- A patient has shoulder pain with overhead arm raising. They do this a lot because they ask questions in class and paint walls for kicks. They have less pain when they shrug their shoulder and then lift their arm. As part of a comprehensive capacity shoulder program they do this simple and temporary modification when they lift their arm.
In general, this is a symptom modification approach used by many therapies. It hurt to do this so you do something else for a bit. It might help some patients control their pain and might help them start doing things that they miss. Or may or may not be a necessary part of treatment. But it can be helpful.
What is not saying is that there is a “correct” way to move. Rather, there is a way to move that is less painful for them at this point in time. Simple.
Nor should we think that it is the biomechanics alone that is the reason for less pain. The biomechanical change might have a greater impact on the psychosocial factors. We’ve just always explained our treatment in a biomechanical framework. Perhaps making movement modifications is a cognitive challenger – it confronts them with their own strength and leads to them discomfirming their view of their pain.
The RISK: When we teach people to move differently to control their pain there is a risk that we might create unhelpful safety behaviours. We can go too far. Symptom modification could lead to some pretty extreme interventions like ring-shifting or SI corrections. We don’t want our patients thinking they need to align their ear lobes because of potential distortions in their fascial fucking net. Or that they feel they can’t do certain movements without making elaborate corrections and a checklist of how to move. In my opinion, we explain this as a temporary change.
Last, symptom modification driven kinematic changes might be a bad idea in those with fear avoidance and more movement withdrawal. This group may have been avoiding and the treatment is actually to expose to the painful movement or the feared movement. Again, its this tough decision that we make. We can poke the bear but we probably shouldn’t hump the shit out of it.
WBM #5: Movement Habit Interruption
Relevant Variables: Motor control, strength, ROM
This is very similar to #4. It is the notion that sometimes when in pain we keep doing the same thing that aggravates us. Perhaps without realizing it or perhaps because of an impairment in a biomechanical variable that doesn’t permit us to avoid it. Goes back to too much bear poking/humping.
Further, its rooted in the idea that we are mostly self correcting. When you sit and your butt starts to hurt you move. We assume that nociception is occurring and it catalyzes movement before there is pain or even damage. When you can’t correct and move then damage can occur (think of pressure sores).
Or you might have a patient who continues to move in a way that is sensitizing them based on a faulty belief about their predicament. They might think that their spine should not flex and they should always be bracing their core 20% when sitting and keeping an upright neutral spine. In this case, their habit of movement might be sensitizing them because they are avoiding healthy slouching and movement variability.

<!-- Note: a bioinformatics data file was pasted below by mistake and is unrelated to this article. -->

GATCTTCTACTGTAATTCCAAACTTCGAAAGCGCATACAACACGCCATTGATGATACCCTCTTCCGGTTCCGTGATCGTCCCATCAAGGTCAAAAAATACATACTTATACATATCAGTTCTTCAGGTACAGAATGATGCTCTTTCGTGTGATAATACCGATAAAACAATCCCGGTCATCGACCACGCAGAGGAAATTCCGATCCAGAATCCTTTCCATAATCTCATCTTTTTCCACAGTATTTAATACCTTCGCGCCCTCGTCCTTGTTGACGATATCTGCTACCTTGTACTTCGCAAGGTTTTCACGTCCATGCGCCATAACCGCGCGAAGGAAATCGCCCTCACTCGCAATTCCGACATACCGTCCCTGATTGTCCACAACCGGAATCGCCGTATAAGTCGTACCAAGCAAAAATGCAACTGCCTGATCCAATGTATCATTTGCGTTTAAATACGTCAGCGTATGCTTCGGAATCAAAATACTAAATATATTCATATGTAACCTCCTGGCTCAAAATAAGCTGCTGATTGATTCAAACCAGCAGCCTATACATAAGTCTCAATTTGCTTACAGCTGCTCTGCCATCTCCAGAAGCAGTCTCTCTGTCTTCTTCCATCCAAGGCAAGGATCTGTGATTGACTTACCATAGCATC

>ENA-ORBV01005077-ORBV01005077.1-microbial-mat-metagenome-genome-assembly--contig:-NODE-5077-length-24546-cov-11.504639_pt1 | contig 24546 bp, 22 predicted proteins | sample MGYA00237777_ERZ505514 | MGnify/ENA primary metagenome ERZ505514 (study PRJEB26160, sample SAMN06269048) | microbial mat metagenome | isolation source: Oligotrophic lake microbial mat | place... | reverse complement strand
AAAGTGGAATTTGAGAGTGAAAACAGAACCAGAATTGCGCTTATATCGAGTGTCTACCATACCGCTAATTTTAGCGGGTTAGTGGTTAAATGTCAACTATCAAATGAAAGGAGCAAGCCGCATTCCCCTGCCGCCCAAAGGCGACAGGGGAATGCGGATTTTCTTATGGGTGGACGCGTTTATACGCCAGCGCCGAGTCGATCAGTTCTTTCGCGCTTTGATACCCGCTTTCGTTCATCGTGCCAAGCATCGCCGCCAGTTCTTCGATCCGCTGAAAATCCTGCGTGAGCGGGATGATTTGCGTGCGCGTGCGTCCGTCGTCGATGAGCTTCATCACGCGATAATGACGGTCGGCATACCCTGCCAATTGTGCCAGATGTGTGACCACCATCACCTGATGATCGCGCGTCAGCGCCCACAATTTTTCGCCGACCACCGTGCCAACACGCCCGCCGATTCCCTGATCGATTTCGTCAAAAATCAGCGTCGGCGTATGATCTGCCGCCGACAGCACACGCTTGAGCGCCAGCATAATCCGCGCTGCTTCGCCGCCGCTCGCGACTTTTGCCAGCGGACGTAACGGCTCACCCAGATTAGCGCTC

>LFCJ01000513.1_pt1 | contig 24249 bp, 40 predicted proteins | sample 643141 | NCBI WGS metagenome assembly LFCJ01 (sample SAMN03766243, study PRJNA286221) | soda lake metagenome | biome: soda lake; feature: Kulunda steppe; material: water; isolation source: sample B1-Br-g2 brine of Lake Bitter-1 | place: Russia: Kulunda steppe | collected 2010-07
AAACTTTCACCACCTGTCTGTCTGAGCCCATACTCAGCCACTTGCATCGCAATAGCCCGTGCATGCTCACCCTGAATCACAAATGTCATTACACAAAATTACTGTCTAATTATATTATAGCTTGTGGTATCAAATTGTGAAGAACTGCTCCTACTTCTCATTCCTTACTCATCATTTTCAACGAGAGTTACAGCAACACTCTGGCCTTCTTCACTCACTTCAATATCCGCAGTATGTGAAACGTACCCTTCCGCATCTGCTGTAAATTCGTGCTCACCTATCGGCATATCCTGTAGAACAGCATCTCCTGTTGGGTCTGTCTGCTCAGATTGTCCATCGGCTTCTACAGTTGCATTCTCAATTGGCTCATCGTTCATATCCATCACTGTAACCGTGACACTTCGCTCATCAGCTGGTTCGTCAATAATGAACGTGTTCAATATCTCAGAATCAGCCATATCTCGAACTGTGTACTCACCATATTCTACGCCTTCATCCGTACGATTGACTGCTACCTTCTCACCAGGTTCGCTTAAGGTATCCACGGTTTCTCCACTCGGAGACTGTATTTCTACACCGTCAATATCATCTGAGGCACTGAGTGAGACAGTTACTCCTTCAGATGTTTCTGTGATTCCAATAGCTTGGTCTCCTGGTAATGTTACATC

Another example might explain when things like strength or flexibility matters. In the video below you will see my daughter do back handsprings and bridges. She has very little hip extension yet a lot of back extension and her habit it to always use her back extension. If she had some back pain that was aggravated with extension it would be very difficult for her to do her sports with different technique that might give her back a “break” for a few days. She might keep sensitizing it. A runner who consistently forefoot strikes and develops achilles pain, forefoot pain or calf pain might benefit from running with a flat foot strike but if they don’t have the skill to make this simple change it could be more difficult to keep running with this symptom/load modifier.
A case study/RCT of this can be seen here in rowers. What is great about this is that the spine kinematics were changed based on symptoms but they did NOT have to remain changed.
An example of movement habits being influenced by a biomechanical variable could be hip abduction strength. Many of us can run with a increased pelvic drop or hip adduction. It is not an injury sentence to have running related to pain. But, trying to address that pelvic drop when someone has new pain is a viable option to help someone. Strength may be a variable that contributes to a contralateral pelvic drop in runners (here and here.) Thus addressing the strength deficit may help someone move in a different way that can be associated with less pain and recovery.
There are a lot of “could’s, possibly’s and maybe’s” in here. The idea being that biomechanics are an option, but rarely the only solution, for helping people in pain. Changing biomechanics or having a “biomechanical” approach can be helpful. But, it may not even be necessary. I would suggest that as loads become higher and tissue injury becomes more of a factor than biomechanics become much more important and may be something that become more of a “requirement” than an option. I would also suggest that movement preparation, optimizing training and load response are more important than changing biomechanical technique for influencing our response to those external loads that are sometimes related to injury.
Part Two (whenever that will be) might explore the converse of this. Common cases where biomechanics become less important.
For more great blog posts from Greg, check out his website here.